“I came so that they might have life and have it more abundantly.” So, what do you make of the verse? What generally stands out in the hearing and imagination is “the abundant life.” What does it look like? If we don’t have an idea of what it looks like, how will we know when we have it? Continue reading
Tag Archives: gratitude
In the first reading, we hear the end of the story of Naaman, a Syrian general, who has just been cured of his leprosy. When Naaman comes to Israel he encounters the prophet Elisha. Naaman has come bearing all manner of riches and gifts, but Elisha wants none of it. He simply instructs Naaman to wash seven times in the Jordan River. Pretty simple and ordinary, yes? Continue reading
I have had a life-long interest in etymology, the study of the origin of words and phrases. I subscribe to the Merriam-Webster “Word of the Day”, not for the definition, but for the etymology of the word. I think it was in my first year of theology, the word “prodigal” came up. I thought to myself, “I know that one, it means having lived a less than worthy life, a sinful life.” – probably based on the older brother’s assessment of his wayward, wandering younger sibling. Who knows? Perhaps the older brother was correct, but the word prodigal means “a profuse or wasteful expenditure.” Continue reading
Veterans Day 2018
“As we express our gratitude, we must never forget that the highest appreciation is not to utter words, but to live by them.” – John F. Kennedy
A few years ago I received an email from one of my brother friars. I thought would post its content again. The email raised the question – in the light of all the commercial sales and advertisements: Is Veterans Day really a holiday or is it a holy day? Continue reading
8 Years Stranded
I ran across this fascinating article this morning about ships that were stranded in the Suez Canal upon the start of the 6-Day War between Israel and Egypt in 1967. The ships remained stranded for eight years. What happened to the crew? the cargo? the ships? Enjoy the read.
In the first reading, we hear the story of Naaman, a Syrian general, who comes to Israel seeking a cure from his leprosy. When Naaman finds the prophet Elisha, he offers all manner of riches and gifts as inducement and payment. But Elisha wants none of it. He simply instructs Naaman to wash seven times in the Jordan. Pretty simple and ordinary, yes? Continue reading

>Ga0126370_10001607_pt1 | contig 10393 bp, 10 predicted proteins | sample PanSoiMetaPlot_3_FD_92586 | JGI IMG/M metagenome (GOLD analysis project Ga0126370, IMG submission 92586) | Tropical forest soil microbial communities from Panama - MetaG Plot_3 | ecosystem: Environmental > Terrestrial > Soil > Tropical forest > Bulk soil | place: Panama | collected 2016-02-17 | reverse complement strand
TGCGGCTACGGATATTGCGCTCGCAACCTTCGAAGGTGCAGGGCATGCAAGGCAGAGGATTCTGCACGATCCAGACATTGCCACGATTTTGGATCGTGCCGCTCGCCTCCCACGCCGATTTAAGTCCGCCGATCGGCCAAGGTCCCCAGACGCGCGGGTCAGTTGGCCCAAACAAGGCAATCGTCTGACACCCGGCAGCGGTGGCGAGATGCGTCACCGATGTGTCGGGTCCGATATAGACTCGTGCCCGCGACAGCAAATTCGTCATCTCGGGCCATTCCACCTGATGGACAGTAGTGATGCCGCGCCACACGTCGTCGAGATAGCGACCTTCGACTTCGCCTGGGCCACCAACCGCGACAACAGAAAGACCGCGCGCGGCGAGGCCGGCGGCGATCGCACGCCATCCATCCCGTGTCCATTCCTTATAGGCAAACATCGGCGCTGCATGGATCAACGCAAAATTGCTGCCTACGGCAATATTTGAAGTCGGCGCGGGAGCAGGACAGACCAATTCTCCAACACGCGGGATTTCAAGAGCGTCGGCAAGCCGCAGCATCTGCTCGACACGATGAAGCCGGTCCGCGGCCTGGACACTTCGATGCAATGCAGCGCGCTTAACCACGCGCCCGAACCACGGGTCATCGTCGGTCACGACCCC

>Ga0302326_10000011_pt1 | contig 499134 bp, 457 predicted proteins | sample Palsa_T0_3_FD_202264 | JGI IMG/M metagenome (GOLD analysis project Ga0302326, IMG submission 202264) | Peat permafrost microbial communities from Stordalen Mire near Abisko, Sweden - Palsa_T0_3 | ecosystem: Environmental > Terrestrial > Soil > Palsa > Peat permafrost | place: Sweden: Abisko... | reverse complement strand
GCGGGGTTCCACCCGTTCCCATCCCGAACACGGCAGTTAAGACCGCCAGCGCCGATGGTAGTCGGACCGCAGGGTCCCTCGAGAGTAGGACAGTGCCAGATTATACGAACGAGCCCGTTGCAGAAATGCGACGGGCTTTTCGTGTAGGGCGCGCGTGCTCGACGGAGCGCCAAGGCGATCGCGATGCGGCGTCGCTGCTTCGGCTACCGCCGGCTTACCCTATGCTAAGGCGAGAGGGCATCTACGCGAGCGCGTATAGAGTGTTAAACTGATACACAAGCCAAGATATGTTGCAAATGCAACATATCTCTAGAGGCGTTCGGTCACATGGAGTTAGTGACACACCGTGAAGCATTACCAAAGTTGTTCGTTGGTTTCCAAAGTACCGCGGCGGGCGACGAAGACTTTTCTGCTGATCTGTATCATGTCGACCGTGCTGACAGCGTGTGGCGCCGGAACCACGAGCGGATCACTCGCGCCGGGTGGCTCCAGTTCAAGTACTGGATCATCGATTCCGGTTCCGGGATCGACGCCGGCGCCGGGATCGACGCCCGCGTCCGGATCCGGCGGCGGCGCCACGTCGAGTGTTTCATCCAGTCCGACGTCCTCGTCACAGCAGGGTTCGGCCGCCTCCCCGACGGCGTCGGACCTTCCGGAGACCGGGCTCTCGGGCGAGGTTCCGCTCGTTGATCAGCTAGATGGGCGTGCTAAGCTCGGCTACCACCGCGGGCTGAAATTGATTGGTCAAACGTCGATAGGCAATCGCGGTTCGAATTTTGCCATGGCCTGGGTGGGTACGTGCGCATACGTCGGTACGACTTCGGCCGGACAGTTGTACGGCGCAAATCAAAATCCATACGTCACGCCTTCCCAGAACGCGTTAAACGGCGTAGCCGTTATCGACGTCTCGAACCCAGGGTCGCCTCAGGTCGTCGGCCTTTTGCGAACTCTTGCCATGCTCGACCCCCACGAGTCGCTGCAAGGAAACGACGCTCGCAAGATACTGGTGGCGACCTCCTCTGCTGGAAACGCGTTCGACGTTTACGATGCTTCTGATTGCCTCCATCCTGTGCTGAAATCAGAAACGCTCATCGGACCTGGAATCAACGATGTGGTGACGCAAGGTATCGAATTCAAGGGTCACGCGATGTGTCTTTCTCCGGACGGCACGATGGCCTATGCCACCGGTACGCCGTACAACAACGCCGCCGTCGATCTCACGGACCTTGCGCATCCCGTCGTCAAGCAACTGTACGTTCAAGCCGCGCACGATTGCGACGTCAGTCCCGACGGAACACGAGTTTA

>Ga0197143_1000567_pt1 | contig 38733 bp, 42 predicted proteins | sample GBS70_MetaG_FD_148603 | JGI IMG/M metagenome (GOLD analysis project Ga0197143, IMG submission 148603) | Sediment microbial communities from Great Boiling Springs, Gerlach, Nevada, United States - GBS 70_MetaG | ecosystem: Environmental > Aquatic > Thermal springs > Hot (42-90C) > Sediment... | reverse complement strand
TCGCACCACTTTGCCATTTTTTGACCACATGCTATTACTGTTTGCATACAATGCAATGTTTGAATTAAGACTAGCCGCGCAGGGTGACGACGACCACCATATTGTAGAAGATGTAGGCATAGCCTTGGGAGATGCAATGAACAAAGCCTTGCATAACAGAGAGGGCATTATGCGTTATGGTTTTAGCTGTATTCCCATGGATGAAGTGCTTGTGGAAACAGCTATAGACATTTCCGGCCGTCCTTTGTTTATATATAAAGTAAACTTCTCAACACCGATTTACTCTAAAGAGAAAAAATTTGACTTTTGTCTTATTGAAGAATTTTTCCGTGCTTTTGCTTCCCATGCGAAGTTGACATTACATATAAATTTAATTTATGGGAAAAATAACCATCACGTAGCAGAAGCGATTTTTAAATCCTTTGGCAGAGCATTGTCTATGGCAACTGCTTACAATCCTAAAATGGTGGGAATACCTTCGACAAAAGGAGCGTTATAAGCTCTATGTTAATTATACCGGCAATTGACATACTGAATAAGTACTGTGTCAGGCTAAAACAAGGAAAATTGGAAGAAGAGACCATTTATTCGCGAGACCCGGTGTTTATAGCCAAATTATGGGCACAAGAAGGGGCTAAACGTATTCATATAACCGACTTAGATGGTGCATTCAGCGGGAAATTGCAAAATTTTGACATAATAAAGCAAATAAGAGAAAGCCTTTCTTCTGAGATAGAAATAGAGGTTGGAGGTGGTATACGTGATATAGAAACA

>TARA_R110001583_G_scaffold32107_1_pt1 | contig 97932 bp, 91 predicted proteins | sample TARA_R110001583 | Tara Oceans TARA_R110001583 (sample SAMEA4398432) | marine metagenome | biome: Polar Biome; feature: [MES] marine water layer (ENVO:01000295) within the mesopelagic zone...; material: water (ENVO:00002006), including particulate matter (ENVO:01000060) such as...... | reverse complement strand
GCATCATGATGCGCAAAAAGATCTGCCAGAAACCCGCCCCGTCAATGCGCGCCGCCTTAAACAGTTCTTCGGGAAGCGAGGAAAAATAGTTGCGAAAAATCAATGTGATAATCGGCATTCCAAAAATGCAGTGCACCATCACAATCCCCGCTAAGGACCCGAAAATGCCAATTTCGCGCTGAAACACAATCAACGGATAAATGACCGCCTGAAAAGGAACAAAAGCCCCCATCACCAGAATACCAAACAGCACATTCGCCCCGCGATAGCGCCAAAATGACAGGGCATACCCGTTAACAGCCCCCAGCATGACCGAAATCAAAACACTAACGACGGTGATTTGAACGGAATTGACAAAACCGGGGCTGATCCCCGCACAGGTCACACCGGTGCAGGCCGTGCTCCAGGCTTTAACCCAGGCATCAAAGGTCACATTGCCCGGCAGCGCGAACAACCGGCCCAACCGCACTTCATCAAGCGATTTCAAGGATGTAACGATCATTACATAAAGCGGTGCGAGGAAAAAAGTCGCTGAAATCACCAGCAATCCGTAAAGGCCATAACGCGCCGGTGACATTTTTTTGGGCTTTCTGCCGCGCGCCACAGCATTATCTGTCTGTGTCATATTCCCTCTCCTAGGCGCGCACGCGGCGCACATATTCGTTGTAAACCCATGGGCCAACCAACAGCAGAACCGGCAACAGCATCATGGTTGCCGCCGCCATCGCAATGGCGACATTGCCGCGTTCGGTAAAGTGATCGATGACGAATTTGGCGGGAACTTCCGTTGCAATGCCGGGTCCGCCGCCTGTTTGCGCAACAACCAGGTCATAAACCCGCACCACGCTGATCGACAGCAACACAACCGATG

Patience in a digital age
Patience is a virtue that’s been vanquished in the digital age. It would be interesting to know if our threshold of annoying things that impede our “getting on with things” has changed over the years. In the 1970s my computer science class developed programs/software on the Dartmouth Time Share system. We carried around boxes of IBM punch cards that took hours to punch. When had to carry them to the data center and submit them…and wait. When the paper punch strip came out that was amazing! This was progress!. Now if my webpage take more than 200 msec. to load, I am annoyed. “Who designed this thing? What’s wrong with our internet connection?” Just some of the inner thoughts that arise when we are impeded.
Did you know that gratitude has been scientifically studied? In just the last 10 years, there have been hundreds of studies that have documented the social, physical, and psychological benefits of gratitude. The graphic and the following text all point to some of the benefits of practicing gratitude: Continue reading
I don’t remember – it has been so long now – but somewhere, sometime ago, I began to start emails, letters, cards and the like with the same phrase: “May the grace and peace of Christ be with you.” It is an expression that begins many of St. Paul’s letters, in one form or another, e.g., Galatians 1:3. It is not a scripted beginning; there is a great deal of intention about it. There are times when I am in a hurry, responding to emails, that I am reminded at the end to return to the beginning and insert the greeting. It often leads to editing of the email if there is some part that does not have grace or peace about it. Continue reading
A Way of Life
I am often given to repeating St. Bonaventure’s wise counsel: humility is the guardian and gateway to all the other virtues…and the first evidence of it is gratitude. We can all have moments in which we are profoundly grateful, but are we grateful people? The first is a description of a moment in time, deeply remembered; the second is an intrinsic condition of who you are as a person. It is at the root of your being, it is the lens through which you see the world, and it is the mode by which you engage the world. Even as I write that last sentence, I am thinking, “Gosh, I want to be that person!” Continue reading